Ypt/Rab GTPases together with their activators, guanine-nucleotide exchange factors (GEFs), have emerged as key regulators of the multiple intracellular trafficking pathways. These pathways, in which proteins and membranes are transported between intracellular compartments, are vital for the proper functioning of all eukaryotic cells. Whereas the regulation of individual transport steps has been studied extensively, less is known about their coordination. Our long-term goal is to elucidate how Ypt/Rab GTPases and their GEFs coordinate individual transport steps in the same pathway and in different pathways. Landmark discoveries about the mechanisms and machinery that underlie intracellular trafficking were made in yeast and shown to pertain to humans. Therefore, we will continue to use yeast as a model to address these complicated issues, because it allows easy utilization of sophisticated genetic approaches in combination with molecular and cellular methods. Furthermore, the relatively small number of players (e.g., 11 Ypts in yeast versus ~70 Rabs in humans) and the resultant simplified interaction networks make yeast an excellent model for studying the coordination of transport steps, as planned here. In this proposal, we will address this major question: How do different GEF complexes coordinate the multiple functions of Ypt1 in the secretory and autophagy pathways? In the secretory pathway, cargo is delivered from the endoplasmic reticulum to the plasma membrane through the Golgi apparatus. In the constitutive and stress-induced autophagy pathways, excess or damaged cellular components are shuttled for degradation in the lysosome through autophagosomes. The use of shared (Ypt1) or overlapping (TRAPP GEFs) regulators leads us to propose that specificity in traffic outcomes (destinations) is achieved via the use of specific TRAPPs, while coordination between pathways is achieved via use of a common GTPase, Ypt1. The following specific questions will be addressed here: 1) How do two different TRAPP complexes coordinate Ypt-mediated progression through the Golgi in the secretory pathway? 2) How do multiple TRAPP complexes coordinate the function of Ypt1 in the secretory pathway and conserved selective autophagy pathways? Based on our previous studies, we developed working hypotheses for Ypt/Rab coordination, and will employ a combination of genetic, cellular and biochemical approaches to test them. This study is highly relevant to human health because multiple essential processes, such as secretion of hormones, presentation of receptors on the outer-cell membrane, internalization of ligands and receptors, and response to stress, depend on efficient and well-coordinated intracellular trafficking. Therefore, impairment of trafficking affects every system in the human body, including the development and functioning of the brain, heart, and immune system. Homologs of the yeast regulators, which we propose to study here, were implicated directly in multiple human illnesses, including cancer and neurodegenerative diseases.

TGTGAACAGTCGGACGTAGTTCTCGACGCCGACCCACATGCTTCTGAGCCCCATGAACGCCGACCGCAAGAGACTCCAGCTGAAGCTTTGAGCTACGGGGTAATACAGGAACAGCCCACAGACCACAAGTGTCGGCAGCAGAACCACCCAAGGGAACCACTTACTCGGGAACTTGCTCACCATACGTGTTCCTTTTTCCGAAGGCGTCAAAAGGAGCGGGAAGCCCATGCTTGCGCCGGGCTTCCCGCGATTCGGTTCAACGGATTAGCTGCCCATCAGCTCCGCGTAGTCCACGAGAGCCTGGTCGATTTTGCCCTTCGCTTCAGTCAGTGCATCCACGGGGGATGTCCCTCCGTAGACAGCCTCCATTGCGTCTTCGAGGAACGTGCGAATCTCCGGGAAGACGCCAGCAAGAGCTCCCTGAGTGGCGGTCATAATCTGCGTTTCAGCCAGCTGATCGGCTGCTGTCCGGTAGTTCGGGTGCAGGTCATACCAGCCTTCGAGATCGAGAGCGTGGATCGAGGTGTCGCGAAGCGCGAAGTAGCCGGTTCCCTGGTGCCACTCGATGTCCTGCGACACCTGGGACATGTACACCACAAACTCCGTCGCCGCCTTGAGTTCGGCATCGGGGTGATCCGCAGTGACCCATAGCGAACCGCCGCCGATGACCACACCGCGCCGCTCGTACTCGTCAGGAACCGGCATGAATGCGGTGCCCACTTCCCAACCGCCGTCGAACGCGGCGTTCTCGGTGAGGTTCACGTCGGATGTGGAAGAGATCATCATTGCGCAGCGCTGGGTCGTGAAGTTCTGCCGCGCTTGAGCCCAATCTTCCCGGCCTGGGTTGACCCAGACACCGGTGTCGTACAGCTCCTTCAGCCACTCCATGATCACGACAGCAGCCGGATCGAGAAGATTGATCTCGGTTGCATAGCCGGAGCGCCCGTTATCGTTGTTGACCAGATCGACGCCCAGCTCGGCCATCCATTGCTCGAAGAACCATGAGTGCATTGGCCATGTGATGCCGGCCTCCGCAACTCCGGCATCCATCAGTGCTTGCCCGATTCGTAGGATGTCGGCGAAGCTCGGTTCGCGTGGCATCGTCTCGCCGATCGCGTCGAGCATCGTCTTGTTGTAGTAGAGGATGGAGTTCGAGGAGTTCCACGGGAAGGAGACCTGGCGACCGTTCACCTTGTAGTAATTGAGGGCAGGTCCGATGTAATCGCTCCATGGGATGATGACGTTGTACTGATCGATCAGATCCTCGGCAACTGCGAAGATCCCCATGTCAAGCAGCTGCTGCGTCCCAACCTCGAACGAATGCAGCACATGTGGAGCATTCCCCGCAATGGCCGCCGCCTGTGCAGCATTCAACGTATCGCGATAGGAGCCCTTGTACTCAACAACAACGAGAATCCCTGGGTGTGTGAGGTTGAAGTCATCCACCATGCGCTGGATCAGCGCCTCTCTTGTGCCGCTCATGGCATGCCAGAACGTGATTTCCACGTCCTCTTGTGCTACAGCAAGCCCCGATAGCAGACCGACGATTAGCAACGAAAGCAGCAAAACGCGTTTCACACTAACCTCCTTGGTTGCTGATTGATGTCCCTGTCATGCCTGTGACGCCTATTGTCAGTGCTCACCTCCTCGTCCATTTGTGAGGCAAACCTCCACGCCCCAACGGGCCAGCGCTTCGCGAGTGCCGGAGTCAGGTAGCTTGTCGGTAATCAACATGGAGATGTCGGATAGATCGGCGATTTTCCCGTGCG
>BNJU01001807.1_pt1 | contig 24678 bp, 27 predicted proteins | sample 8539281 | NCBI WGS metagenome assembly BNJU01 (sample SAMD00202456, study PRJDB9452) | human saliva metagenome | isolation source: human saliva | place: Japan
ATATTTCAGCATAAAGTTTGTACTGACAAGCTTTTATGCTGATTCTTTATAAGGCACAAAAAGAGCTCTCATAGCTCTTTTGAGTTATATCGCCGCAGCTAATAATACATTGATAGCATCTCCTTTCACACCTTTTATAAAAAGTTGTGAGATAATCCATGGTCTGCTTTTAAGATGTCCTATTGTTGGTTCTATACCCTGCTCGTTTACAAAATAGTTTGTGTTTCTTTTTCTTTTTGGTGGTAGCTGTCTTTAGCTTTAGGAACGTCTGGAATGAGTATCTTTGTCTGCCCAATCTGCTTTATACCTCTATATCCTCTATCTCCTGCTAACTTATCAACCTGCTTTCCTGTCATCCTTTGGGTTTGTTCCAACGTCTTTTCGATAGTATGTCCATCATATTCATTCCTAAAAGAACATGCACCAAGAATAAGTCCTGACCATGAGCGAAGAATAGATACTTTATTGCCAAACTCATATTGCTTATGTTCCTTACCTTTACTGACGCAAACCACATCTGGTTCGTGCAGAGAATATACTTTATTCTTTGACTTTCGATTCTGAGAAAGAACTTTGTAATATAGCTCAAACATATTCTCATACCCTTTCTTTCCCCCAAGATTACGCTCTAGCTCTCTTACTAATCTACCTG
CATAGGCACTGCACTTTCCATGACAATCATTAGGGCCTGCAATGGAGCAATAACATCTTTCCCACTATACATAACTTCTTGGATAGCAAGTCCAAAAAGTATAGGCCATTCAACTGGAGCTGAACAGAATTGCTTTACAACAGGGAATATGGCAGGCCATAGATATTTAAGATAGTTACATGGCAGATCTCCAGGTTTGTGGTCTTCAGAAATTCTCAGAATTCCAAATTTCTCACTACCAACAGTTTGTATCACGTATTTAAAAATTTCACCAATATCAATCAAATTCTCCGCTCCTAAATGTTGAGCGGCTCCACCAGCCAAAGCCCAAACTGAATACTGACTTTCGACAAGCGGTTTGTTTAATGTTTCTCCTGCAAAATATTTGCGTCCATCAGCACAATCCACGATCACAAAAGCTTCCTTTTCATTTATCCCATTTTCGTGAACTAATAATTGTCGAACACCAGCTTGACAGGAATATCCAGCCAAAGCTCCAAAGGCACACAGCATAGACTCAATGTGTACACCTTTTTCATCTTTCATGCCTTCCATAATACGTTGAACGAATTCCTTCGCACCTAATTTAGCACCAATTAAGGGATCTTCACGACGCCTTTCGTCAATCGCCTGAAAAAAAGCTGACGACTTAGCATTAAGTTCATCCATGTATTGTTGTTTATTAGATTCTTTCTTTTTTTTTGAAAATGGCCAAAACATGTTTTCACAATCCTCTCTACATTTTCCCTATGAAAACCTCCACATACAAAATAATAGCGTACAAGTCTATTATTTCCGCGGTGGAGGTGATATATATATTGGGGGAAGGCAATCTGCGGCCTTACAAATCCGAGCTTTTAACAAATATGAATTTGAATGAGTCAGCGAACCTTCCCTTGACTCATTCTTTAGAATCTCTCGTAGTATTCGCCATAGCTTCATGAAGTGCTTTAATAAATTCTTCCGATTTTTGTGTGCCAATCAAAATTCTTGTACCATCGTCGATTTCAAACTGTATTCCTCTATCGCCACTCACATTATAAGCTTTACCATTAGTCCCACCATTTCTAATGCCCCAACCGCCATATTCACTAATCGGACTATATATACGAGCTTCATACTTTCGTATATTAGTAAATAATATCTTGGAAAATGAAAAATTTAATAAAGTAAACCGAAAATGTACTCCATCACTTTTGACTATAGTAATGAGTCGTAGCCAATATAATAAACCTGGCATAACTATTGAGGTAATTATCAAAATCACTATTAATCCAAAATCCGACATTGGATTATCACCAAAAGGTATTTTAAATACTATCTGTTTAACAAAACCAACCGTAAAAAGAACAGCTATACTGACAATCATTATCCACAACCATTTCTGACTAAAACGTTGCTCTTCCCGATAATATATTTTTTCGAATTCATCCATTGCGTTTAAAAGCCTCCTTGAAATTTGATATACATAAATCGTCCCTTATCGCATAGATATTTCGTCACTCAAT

Public Health Relevance

The proposed research is aimed at understanding how a basic cellular process, trafficking inside cells, is regulated. This process, in which proteins and membranes are shuttled between cellular organelles, is required for proper functioning of all cells during normal growth and under stress, and therefore for every system in the human body. Elucidation of the mechanisms that regulate trafficking inside cells is critical for curing a variety of diseases caused by impaired transport of substances either essential, such as insulin in diabetes, growth-factor receptors in cancer and CFTR in cystic fibrosis, or detrimental, such as ?-amyloid in Alzheimer's disease.

National Institute of Health (NIH)
National Institute of General Medical Sciences (NIGMS)
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Molecular and Integrative Signal Transduction Study Section (MIST)
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Flicker, Paula F
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University of Illinois at Chicago
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